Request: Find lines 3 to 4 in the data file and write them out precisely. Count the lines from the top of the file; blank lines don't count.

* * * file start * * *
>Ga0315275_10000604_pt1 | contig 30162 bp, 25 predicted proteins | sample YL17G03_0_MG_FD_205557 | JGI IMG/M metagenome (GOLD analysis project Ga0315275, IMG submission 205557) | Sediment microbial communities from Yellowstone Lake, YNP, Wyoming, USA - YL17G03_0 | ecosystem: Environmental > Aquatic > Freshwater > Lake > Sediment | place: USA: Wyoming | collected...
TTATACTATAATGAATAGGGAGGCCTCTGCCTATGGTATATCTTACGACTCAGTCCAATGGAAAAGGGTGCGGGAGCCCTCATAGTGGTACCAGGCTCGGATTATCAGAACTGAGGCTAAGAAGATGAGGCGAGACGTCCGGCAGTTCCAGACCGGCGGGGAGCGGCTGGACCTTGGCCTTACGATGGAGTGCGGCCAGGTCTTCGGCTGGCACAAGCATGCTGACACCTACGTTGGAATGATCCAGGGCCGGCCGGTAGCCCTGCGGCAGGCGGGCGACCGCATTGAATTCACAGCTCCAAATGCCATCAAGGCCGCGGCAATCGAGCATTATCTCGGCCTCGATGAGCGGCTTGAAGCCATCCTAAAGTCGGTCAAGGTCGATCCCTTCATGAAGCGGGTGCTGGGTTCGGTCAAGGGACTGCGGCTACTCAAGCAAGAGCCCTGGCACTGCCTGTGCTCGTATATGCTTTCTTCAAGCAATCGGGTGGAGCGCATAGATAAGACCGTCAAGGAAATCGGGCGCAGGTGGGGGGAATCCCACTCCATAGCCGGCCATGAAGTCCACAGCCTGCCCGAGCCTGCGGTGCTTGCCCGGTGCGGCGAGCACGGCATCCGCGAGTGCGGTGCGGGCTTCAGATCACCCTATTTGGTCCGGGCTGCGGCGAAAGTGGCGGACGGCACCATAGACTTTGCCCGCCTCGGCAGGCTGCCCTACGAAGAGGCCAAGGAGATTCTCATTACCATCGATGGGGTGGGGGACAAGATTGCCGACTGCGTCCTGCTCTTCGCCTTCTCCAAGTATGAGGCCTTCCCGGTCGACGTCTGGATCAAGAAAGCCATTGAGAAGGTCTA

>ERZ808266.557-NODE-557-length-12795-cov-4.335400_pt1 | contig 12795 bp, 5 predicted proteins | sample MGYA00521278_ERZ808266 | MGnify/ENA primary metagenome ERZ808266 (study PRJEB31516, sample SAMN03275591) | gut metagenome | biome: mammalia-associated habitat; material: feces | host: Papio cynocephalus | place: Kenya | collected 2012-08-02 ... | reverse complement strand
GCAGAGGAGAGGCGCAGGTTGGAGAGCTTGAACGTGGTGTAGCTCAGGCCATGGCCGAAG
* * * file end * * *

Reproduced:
>ERZ808266.557-NODE-557-length-12795-cov-4.335400_pt1 | contig 12795 bp, 5 predicted proteins | sample MGYA00521278_ERZ808266 | MGnify/ENA primary metagenome ERZ808266 (study PRJEB31516, sample SAMN03275591) | gut metagenome | biome: mammalia-associated habitat; material: feces | host: Papio cynocephalus | place: Kenya | collected 2012-08-02 ... | reverse complement strand
GCAGAGGAGAGGCGCAGGTTGGAGAGCTTGAACGTGGTGTAGCTCAGGCCATGGCCGAAG